Introduction & Overview
The Radeon Pro WX 7100 features a new naming scheme and a bold color, but is it any better than the workstation cards that came before? Months passed between AMD's Radeon Pro WX 4100, WX 5100, and WX 7100 announcement and actual availability. But we're finally ready to go hands-on.
The original German version of this review was published prior to an important BIOS and driver update. Today's coverage takes those improvements into account, addressing almost all of the concerns we originally raised. Details are spread throughout the review, explaining how the updates affect our findings.
AMD's entry-level model, the Radeon Pro WX 4100, employs a complete Polaris 11 GPU with 1024 Stream processors. That's more than the desktop Radeon RX 460. Its maximum compute performance is 2.4 TFLOPS, and it's limited to 4GB of GDDR5 (rather than 8GB).
The Radeon Pro WX 5100 boasts an Ellesmere GPU with 1792 Stream processors enabled, offering up to 3.9 TFLOPS and 8GB of memory, while the Radeon Pro WX 7100 we're reviewing today utilizes the same chip with all 2304 of its Stream processors active.
Similar to the desktop Radeon RX 480, this card features 144 texture units and 32 ROPs. Its 8GB of GDDR5 operates at a mere 1750 MHz, which explains the somewhat lower bandwidth specification. AMD's decision there is completely understandable in a single-slot graphics card, where every watt of power consumption affects cooling.
AMD aims the Radeon Pro WX 7100 at a broad audience that includes artists and developers responsible for creating content on certified hardware. A street price of ~$630 is attractive to this group.
So, what do we want to compare the WX 7100 to? It's a workstation-class card, so we immediately limit our pool to professional products. Given AMD's price point, it makes sense to consider Nvidia's Quadro M4000. To our list, we add AMD's FirePro W7100 and W7000, both of which preceded the WX 7100, to track performance development.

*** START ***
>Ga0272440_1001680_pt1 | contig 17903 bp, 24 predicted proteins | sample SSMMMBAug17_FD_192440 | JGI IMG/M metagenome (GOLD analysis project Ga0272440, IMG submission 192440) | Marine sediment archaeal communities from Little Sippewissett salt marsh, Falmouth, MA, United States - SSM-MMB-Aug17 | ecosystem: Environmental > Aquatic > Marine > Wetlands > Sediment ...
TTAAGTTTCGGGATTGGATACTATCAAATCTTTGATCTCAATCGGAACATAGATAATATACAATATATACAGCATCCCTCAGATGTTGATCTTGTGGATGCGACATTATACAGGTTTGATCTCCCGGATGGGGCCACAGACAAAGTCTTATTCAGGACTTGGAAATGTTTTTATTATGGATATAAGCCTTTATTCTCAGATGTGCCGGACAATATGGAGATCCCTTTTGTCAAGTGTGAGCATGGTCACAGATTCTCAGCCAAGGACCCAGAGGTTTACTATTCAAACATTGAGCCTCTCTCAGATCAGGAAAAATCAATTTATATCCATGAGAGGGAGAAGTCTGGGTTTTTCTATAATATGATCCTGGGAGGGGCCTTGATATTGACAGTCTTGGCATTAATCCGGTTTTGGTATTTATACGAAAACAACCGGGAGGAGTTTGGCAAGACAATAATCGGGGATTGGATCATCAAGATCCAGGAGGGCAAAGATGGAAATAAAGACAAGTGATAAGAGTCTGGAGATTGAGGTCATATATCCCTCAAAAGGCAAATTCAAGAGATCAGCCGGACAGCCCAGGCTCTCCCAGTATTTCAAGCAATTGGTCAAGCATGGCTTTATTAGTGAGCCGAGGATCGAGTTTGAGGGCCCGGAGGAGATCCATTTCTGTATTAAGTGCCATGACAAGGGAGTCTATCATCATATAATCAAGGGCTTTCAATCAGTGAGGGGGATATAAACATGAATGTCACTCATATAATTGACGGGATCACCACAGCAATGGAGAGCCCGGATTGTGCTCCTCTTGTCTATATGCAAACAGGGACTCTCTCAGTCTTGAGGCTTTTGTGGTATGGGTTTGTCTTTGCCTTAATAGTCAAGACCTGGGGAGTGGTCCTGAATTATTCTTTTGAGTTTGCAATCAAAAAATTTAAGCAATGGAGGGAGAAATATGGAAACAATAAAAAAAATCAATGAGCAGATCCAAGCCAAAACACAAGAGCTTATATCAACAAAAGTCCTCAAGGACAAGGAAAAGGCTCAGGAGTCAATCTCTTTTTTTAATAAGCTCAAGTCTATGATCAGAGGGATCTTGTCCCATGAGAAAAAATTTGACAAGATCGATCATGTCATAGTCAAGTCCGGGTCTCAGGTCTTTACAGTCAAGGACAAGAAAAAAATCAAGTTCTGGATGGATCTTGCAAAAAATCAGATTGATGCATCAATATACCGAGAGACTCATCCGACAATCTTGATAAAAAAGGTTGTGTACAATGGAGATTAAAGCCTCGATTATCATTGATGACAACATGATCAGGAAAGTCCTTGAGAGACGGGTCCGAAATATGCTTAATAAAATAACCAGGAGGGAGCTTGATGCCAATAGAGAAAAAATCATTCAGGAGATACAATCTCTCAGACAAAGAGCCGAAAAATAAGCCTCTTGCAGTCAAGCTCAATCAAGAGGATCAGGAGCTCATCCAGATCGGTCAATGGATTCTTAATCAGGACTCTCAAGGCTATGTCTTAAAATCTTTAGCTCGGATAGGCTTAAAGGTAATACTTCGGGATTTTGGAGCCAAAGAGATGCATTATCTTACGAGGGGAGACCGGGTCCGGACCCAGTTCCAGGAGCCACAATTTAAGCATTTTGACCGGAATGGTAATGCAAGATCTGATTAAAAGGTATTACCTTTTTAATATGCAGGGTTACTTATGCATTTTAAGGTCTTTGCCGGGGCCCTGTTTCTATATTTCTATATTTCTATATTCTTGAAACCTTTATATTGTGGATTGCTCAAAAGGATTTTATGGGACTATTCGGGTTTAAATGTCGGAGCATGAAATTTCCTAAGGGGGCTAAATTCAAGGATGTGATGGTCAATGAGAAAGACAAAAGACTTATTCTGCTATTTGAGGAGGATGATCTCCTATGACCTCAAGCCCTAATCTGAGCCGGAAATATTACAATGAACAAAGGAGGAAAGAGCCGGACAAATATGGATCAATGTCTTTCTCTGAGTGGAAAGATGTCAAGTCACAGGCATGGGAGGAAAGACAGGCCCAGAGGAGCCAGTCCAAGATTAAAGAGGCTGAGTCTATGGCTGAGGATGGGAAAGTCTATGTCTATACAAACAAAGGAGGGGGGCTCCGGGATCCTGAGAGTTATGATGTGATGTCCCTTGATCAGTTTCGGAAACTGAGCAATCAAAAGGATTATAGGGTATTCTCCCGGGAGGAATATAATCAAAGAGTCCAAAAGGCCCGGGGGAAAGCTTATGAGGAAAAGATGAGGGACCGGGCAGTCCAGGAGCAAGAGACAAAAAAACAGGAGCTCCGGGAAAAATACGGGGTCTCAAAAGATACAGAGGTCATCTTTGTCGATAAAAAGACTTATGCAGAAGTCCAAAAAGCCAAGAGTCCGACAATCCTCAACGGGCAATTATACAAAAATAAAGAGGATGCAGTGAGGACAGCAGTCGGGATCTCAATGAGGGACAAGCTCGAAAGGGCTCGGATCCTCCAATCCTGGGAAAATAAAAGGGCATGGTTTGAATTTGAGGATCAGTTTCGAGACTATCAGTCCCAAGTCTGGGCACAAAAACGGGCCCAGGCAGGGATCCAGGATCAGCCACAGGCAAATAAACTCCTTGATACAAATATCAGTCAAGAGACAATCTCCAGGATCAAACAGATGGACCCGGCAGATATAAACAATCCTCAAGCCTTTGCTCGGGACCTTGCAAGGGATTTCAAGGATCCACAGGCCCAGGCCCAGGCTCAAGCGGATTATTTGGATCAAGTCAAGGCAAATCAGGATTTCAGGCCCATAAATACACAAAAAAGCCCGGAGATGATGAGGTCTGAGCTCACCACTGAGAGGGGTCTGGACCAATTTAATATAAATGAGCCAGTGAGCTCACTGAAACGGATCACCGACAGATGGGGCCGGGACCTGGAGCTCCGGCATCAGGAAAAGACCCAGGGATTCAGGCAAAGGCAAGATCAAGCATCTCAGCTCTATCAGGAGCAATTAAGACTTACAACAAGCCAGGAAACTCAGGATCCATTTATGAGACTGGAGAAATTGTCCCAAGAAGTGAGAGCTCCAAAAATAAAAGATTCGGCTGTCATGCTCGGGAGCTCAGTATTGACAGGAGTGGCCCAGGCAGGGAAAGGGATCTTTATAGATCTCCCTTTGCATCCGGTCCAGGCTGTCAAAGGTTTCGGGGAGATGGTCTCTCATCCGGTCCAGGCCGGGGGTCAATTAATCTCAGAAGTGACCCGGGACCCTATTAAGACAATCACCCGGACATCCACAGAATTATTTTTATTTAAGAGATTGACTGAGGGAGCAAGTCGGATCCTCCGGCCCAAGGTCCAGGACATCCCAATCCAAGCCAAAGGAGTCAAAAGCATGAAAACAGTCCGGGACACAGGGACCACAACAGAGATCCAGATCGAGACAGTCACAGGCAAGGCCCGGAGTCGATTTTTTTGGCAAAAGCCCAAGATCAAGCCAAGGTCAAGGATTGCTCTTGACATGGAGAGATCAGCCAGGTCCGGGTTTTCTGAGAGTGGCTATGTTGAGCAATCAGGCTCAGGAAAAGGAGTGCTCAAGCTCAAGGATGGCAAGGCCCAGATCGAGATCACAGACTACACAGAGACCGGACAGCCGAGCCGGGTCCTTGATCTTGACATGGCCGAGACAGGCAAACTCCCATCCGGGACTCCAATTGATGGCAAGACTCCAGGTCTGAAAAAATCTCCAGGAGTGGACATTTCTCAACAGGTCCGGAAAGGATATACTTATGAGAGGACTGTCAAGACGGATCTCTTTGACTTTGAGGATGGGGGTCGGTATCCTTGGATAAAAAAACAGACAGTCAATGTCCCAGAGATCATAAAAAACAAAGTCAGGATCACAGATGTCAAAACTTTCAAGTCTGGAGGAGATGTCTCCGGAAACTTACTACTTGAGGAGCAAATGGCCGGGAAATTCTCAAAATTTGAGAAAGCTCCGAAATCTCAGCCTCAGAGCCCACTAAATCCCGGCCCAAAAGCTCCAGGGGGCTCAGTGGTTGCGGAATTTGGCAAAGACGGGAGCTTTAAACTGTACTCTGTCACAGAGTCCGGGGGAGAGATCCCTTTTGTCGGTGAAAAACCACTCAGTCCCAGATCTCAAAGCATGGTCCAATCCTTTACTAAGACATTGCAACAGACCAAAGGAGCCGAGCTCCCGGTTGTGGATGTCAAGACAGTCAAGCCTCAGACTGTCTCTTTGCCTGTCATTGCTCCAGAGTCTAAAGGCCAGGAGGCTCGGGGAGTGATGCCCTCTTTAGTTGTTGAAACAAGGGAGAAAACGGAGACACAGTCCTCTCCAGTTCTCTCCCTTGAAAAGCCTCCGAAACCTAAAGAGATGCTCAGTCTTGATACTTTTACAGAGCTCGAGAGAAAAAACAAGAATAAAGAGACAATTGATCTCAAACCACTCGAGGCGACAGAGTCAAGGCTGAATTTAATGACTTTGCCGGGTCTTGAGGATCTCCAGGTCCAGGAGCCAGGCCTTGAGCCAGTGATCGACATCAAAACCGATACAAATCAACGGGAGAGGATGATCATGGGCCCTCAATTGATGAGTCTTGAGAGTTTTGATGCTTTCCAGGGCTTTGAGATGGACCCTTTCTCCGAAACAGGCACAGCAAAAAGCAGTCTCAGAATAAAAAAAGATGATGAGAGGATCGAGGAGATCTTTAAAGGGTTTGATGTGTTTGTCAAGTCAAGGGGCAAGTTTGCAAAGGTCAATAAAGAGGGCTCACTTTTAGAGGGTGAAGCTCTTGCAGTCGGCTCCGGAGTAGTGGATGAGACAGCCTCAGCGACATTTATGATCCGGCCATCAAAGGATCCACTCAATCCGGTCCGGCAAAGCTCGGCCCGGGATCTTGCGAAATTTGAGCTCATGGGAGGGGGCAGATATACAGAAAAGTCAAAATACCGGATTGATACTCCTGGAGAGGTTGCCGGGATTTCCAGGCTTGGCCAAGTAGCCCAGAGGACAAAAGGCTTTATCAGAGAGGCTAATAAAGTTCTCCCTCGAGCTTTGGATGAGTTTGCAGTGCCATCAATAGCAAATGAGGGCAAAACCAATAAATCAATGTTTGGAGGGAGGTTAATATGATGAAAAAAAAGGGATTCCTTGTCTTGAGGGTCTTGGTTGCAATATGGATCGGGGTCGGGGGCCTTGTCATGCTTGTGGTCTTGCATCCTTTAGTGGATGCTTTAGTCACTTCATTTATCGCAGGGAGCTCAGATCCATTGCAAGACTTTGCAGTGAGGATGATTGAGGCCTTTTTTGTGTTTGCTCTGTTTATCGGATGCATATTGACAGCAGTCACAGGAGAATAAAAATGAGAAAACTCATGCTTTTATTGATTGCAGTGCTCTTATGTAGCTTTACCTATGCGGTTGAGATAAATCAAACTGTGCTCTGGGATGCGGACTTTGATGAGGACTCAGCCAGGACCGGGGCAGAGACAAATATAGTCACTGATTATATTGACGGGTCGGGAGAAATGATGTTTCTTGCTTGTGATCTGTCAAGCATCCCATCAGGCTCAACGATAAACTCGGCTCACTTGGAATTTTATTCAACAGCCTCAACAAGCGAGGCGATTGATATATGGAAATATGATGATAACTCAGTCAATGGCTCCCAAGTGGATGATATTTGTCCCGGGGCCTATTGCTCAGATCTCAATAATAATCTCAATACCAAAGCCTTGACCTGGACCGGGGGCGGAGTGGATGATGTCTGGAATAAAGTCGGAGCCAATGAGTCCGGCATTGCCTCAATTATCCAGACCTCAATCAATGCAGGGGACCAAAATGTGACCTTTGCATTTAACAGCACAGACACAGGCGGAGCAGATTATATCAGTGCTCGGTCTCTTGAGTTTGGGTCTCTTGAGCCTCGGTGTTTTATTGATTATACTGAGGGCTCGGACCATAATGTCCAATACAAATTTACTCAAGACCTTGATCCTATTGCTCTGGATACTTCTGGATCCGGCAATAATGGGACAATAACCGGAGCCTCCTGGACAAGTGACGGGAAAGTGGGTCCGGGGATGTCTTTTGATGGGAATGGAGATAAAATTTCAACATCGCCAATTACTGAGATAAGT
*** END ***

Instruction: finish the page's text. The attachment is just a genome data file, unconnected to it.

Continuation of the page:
Update, December 1, 2016: Driver Problems and a Hotfix
Several issues in our original review prevented complete satisfaction with AMD's Radeon Pro WX 7100. To begin, the driver installer wouldn't recognize any of the new WX workstation cards, forcing us to swap in an older board just to get the software on our test machine. This problem was resolved after AMD’s team in Toronto provided us with several internal beta versions.
Then, we experienced crashes after activating FSAA in SolidWorks 2016. Reproducing the issue for AMD's driver team yielded another quick resolution. In addition, a bug reported in Creo 3.0 (M90, anti-aliasing active), which caused program crashes, was likewise fixed.
Another issue hampered our efforts to test with an Intel Xeon E5-2640 v4 on an X99-based workstation motherboard. During idle, the memory didn't clock down properly, resulting in power consumption measurements that were 34W too high. This was also resolved, compelling us to generate new measurements.
Pre-Production BIOS problems
Our initial coverage also unveiled thermal issues under full load. As it turns out, AMD sent us a pre-production sample with fan curves that were far too optimistic; the fan didn't spin quickly enough. AMD was made aware of our measurements before the review went live, and company representatives provided the necessary corrections.
The production BIOS AMD sent over enabled a more aggressive curve, allowing the card to run a solid 14°F (8°C) cooler. We merged this result with our previous findings, added the fan speed readings, and re-worked the infrared measurements.
Before delving into benchmark numbers, let's summarize the specifications of all three Radeon Pro cards:
Test System and Setup
In an effort to stay as real-world as possible, we're using a workstation developed in cooperation with the Hamburg-based company Happyware. It sports an Intel Xeon E5-2640 v4 processor and a very good MSI X99-based workstation motherboard. The results obtained with this machine are not comparable to those presented in previous professional graphics reviews, since the platform and software are different.
A lot of apps common to these stories require certified hardware and assume you own a workstation graphics card. However, many companies, including Autodesk, now use DirectX instead of OpenGL, so some high-end titles benefit from cheaper consumer products as well.
|Tom's Hardware Crossover Workstation|
|Test System:||Intel Xeon E5-2640 v48x 8GB Kingston DDR4-2400 registered ECCMSI X99A Workstation (MS-7A54)Intel SSDSC2KW010X6Seagate Constellation Server HDD Windows 10 Enterprise|
|Driver:||Radeon Pro 16.Q4 WHQL and 16.Q4.1 BetaQuadro ODE 372.95 WHQL (ODE drivers)|
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